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King Charles II is depicted in this three-quarter-length portrait, dressed in armour and wearing the chain of the Garter. The king holds a baton in his right hand. His left hand rests against the end of the baton and just above this hand we see the crown and septre.
This is a version of a work in the British Royal Collection, by royal portraitist Sir Peter Lely. The same pose of the figure in armour was also used by Lely for his portrait of John Stone of Brightwell, which is also in the Government Art Collection (see GAC 3719). Lely’s primary version of this portrait of Charles II was at some point in its history enlarged to be a full length portrait, although the addition was removed in 1955. In a strange parallel, this version of the portrait was once enlarged at each side, but the later canvas extensions were removed during conservation work in 1987-88. A photograph in the Heinz Archive, at the National Portrait Gallery, London, shows this work before the canvas extensions were removed, when it was landscape in format.
Peter Lely was born in Westphalia in Germany. He studied in Haarlem under Pieter de Grebber, becoming a Master of the Haarlem Guild in 1637. He relocated to England in 1641, where he succeeded Sir Antony Van Dyck as Principal Painter to Charles II. Lely presided over a large studio and employed several assistants. He frequently painted only the head of the sitter himself, before passing the work to an assistant to complete. The work of his assistants is often mistakenly attributed to Lely himself. He was knighted in 1680, shortly before his death that year. At the time of his death, over 100 canvases remained in his studio, many copies executed by assistants. His assistants also produced independent work in the style of their master.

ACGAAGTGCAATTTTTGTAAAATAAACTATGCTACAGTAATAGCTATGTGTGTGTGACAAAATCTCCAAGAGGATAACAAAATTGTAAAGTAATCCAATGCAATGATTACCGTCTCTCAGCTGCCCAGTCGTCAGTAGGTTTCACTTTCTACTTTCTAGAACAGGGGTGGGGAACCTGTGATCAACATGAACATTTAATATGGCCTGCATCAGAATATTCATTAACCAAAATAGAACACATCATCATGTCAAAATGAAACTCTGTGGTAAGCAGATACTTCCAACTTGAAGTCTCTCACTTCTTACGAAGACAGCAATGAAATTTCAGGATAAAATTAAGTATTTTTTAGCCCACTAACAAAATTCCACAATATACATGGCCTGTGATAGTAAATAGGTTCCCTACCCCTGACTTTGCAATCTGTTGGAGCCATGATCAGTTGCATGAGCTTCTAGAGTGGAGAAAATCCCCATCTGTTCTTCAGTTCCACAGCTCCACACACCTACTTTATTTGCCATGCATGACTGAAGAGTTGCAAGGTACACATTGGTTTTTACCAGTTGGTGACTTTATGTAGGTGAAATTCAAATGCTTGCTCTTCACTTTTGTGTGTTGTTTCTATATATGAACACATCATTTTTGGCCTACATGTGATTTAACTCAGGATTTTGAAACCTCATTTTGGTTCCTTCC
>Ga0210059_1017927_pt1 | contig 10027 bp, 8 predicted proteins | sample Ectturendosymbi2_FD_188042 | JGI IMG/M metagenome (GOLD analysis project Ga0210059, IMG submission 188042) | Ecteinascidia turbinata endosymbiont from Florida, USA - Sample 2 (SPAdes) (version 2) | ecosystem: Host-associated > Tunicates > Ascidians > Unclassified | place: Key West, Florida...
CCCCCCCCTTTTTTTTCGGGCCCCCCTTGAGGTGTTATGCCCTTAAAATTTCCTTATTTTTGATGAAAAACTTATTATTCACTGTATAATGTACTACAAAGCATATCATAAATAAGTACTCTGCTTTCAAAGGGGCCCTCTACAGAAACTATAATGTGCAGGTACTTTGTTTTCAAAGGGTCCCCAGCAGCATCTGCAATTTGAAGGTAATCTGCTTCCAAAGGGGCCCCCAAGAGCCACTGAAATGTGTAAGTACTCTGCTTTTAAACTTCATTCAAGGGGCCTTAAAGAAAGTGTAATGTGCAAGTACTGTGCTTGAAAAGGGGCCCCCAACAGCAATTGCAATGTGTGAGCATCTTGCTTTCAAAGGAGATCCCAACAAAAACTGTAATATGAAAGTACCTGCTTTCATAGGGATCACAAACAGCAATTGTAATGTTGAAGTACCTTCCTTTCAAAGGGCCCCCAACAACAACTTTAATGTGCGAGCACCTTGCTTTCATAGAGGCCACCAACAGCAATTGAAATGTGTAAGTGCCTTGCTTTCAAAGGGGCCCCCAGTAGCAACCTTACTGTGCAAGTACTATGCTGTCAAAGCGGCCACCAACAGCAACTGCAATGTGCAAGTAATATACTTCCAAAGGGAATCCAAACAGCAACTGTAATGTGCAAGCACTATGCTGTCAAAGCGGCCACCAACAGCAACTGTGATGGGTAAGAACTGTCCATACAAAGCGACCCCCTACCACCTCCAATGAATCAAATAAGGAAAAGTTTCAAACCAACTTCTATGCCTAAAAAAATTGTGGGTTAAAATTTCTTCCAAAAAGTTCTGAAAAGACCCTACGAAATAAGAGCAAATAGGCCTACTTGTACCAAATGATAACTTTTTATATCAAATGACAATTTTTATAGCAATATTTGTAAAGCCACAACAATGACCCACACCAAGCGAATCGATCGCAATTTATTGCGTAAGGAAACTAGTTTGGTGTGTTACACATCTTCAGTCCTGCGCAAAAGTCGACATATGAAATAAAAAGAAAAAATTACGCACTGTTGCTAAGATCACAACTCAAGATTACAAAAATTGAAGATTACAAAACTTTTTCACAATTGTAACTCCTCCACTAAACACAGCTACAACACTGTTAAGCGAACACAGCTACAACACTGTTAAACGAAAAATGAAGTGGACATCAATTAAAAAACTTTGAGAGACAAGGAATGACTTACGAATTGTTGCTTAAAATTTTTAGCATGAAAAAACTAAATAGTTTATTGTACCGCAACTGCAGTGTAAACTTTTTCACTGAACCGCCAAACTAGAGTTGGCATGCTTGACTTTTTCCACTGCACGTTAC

Sold through Bonhams, London, 'Old and Modern Pictures' sale, on 31 August 1961 (Lot 93), as by 'English School', 49 x 64 in.[was enlarged at sides; these later canvas extensions were removed during conservation 1987-88]; from which sale purchased by the Ministry of Works
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